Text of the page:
I started doing photography in my fifties in 2001 (approximately). I had moved in with my
mother, who later became senile, to take care of her. Feeling more and more
"housebound," I wanted a hobby that would get me out of doors in the natural world and
moving around. I
had always been lousy at photography, having used several film Point & Shoot
over the years. So I decided to try a class and see if I could get half-way
decent at it.
I bought a film, all-manual camera, the Pentax K1000, and took a beginning photography class. (This was before DSLRs had really taken off.) While I found a lot of things frustrating, to my amazement I improved tremendously. Having interchangeable lenses and more control over exposure (f-stops, shutter speed, etc.) gave me a sense of how a good photograph could be produced. I was very proud of my first "successful" efforts, although I look at them now and think they were just passable. :-)
After that first class with Stephanie Williamson, I went on to take intermediate and advanced classes with Bill Helsel. He ends his advanced photography class with a little “show” (mainly seen by family and friends). Having taken the class three times, my focus has shifted more and more from just shooting what is out there to shooting what is in my head (a theme). Thanks, Bill.
I have also taken several Photoshop classes at a local city arts program, a studio portrait class with Jerry Ott, a landscape photography class with Christopher Foster, and attended two seminars: one given by John Shaw, and one by George Lepp. Each photographer/teacher has had something to offer and I've learned a lot from each. While none of them has been in the field with me helping me with my camera (I wish), each has had some unique expertise, that shared, enlightened me.
Somewhere in my photographic journey, I evolved the idea of combining photography and art work and am still working toward that end. I started out life as an artist and once oil painted (but got sidetracked by computer science, i.e. programming). The idea of merging the two, the technical and the artistic, excites me.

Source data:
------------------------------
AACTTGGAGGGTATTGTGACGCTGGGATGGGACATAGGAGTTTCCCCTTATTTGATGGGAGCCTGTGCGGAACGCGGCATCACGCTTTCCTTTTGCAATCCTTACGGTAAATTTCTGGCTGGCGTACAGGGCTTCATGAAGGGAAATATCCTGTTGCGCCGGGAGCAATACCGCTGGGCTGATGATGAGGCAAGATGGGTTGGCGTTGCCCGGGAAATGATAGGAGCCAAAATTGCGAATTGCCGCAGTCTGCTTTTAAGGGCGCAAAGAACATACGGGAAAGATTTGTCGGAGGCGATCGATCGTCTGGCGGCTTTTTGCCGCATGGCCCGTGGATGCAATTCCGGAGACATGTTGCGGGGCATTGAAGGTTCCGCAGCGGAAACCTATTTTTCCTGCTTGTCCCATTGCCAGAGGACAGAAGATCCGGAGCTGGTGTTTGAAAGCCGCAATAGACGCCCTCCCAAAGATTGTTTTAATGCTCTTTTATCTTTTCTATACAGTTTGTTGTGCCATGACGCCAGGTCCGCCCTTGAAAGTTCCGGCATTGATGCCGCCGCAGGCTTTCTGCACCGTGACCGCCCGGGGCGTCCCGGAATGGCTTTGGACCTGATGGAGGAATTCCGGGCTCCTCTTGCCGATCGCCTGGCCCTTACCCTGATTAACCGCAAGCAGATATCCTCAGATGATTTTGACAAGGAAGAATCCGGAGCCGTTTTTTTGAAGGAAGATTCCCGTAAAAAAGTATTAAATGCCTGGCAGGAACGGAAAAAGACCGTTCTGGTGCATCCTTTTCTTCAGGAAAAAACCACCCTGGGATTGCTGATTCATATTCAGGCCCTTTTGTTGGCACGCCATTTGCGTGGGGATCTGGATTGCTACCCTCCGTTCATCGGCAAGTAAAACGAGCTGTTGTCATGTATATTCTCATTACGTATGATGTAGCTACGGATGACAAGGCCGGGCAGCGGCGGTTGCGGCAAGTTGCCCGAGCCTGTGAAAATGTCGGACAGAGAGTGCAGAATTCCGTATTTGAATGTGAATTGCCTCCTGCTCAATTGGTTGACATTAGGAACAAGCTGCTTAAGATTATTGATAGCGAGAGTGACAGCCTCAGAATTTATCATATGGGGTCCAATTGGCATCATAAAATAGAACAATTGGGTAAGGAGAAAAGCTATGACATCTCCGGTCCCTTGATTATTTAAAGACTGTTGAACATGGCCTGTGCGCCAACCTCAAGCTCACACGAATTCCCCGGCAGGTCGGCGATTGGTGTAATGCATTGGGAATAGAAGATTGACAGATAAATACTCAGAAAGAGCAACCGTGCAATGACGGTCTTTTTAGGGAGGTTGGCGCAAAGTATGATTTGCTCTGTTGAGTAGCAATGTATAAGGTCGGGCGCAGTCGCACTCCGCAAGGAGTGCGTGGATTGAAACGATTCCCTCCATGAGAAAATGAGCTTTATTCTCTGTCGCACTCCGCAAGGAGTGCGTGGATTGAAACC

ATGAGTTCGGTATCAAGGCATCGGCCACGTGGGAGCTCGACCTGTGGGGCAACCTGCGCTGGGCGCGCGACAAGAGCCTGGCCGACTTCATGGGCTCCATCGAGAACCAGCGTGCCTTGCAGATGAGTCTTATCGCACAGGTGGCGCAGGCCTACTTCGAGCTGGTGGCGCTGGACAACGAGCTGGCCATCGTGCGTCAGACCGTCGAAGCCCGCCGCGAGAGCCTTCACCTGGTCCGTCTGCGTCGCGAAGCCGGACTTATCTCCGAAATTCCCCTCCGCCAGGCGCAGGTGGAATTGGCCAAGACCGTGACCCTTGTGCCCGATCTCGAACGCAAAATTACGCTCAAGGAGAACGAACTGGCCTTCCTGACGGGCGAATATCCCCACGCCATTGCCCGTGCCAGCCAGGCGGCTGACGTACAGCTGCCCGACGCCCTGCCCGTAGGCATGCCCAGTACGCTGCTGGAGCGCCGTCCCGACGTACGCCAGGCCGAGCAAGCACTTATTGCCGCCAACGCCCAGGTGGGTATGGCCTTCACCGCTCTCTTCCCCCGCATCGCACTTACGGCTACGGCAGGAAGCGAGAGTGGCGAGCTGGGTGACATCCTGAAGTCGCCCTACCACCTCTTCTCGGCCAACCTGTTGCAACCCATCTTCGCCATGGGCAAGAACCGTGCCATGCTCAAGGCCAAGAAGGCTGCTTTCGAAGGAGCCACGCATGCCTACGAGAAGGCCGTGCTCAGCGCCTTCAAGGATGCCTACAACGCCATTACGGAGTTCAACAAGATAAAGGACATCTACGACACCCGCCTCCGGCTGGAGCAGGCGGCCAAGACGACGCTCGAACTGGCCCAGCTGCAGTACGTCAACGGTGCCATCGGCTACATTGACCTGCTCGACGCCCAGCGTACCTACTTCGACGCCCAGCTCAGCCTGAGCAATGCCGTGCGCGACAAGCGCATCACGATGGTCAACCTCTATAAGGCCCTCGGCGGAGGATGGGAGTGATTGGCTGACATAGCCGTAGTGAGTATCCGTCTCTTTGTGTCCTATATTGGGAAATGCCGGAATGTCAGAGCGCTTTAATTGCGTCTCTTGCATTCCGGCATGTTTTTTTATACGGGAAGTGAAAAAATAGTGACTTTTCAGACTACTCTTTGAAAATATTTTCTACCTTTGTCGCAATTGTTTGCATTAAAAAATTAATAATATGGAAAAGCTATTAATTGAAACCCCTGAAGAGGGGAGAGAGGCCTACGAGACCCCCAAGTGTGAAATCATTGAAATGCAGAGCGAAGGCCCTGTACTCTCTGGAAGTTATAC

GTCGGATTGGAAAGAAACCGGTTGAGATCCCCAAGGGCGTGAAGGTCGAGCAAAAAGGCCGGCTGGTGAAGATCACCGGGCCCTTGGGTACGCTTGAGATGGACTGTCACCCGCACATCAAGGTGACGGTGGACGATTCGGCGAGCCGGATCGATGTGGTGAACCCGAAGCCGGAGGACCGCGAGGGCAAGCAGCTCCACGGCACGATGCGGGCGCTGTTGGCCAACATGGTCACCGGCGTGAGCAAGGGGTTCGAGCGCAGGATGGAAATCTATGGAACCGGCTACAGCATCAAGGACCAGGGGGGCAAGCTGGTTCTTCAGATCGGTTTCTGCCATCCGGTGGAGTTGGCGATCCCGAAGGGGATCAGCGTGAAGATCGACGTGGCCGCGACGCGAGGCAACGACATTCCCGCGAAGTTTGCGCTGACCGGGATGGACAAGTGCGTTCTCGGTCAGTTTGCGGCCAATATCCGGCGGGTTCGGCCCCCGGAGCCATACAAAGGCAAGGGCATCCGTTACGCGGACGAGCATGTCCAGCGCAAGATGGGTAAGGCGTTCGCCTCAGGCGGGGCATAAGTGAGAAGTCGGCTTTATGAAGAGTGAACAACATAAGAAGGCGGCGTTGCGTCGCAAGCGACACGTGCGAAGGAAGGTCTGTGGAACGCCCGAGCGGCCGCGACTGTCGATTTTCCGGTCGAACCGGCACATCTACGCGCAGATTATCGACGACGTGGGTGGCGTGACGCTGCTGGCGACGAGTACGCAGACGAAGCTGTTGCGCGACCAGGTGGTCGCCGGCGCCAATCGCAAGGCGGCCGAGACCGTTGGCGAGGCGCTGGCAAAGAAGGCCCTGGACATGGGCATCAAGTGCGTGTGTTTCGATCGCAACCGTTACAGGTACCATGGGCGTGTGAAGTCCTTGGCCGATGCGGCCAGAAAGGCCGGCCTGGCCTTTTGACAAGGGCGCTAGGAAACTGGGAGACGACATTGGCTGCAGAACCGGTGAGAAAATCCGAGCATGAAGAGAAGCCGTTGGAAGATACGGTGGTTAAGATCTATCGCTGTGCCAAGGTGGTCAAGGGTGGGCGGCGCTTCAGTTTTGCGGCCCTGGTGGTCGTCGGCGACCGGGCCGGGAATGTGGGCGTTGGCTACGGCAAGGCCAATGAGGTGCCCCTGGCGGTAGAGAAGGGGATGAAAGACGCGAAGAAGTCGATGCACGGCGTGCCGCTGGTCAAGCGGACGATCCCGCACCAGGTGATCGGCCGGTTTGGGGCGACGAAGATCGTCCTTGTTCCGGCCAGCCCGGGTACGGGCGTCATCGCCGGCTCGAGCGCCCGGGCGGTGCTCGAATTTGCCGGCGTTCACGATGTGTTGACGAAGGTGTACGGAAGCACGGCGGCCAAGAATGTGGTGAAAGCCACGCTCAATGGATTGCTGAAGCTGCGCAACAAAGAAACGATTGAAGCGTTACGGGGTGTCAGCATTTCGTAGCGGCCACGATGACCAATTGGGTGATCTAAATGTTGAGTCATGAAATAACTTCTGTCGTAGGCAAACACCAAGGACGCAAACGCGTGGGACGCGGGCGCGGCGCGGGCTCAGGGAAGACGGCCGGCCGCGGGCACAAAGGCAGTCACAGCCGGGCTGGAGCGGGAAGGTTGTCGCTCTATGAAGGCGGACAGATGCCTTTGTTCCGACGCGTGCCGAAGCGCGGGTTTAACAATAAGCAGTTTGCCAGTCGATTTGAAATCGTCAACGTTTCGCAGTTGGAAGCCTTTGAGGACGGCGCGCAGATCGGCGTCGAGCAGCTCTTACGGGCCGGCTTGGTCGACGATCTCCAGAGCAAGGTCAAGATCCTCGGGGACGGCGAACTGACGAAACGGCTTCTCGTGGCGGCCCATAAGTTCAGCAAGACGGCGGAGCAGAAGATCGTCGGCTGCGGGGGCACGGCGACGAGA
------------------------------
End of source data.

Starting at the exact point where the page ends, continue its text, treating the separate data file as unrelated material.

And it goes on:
However, the users of PDML (Pentax Discussion Mailing List), tend to prefer their photography "straight," so most of the photographs you will see here are fairly unmanipulated. About six months into my photographic exploration I discovered the PDML email list online, and sharing my photos with its supportive and highly experienced members has been invaluable. So you will see many references to PDML, PESOs (Picture Every So Often), and GESOs (Gallery Every So Often), on these pages.
Equipment-wise, I migrated from the Pentax K-1000 to the Pentax ZX-5n, then to the Canon Elan, Canon Digital Rebel, Pentax K-100D, Canon XT, Canon XSi, and now the Canon Ti4. Most of my equipment I have bought used, except for two cameras and two lenses. When something no longer feels comfortable, when it feels like it is starting to limit me, I sell it on ebay and use the proceeds to partially defray the cost of another camera and/or lens. Thankfully, PDML members still welcome me, although I am a 100% Canon person now.
When I have a camera in my hands I look at the world differently -- appreciating everything more. Exploring an area and/or subject, moving around to get the best angle and framing, can be almost a contemplative process. But my photographic journey is far from complete, as I move closer and closer to merging it with art work.
Note that there are very few comments in these web pages, except for the four shows. So, although not a professional or great photographer, to help newbies, I decided to add some tips. Those below are culled from the classes I've taken and my personal experience.
All my photographs are copyrighted and none may be used without my permission (in any form).
Seven steps to becoming a better photographer:
Note: I am very flattered that when I sent Bill Helsel a link to this page, he
came and looked at my seven steps and decided to use them in his photography
class. Maybe he's not still using them, but he used them at least once. So
there, Rockwell! Heh. My photography web page is quoted too! (This will be
completely understandable to PDMLers.)
This web page was last updated 7/2/2017. Collage photos of me were shot in my twenties through my fifties.
59 Photographers, 16 Countries, 1 Book
Preview the inside of book and/or order online
"The Online Photographer's" comments about the book
Editor, Mark Robert's, web page about the book
Steve Cottrel, Cotty's, generous review of the book
(It's almost as good as he says it is.)
|I have photographs in both of these PDML Photo Annuals and one more. They have continued up to the present day. Currently the last one is the 2017 edition. But since I became a 100% Canon person, I have not had photographs in them since 2014.|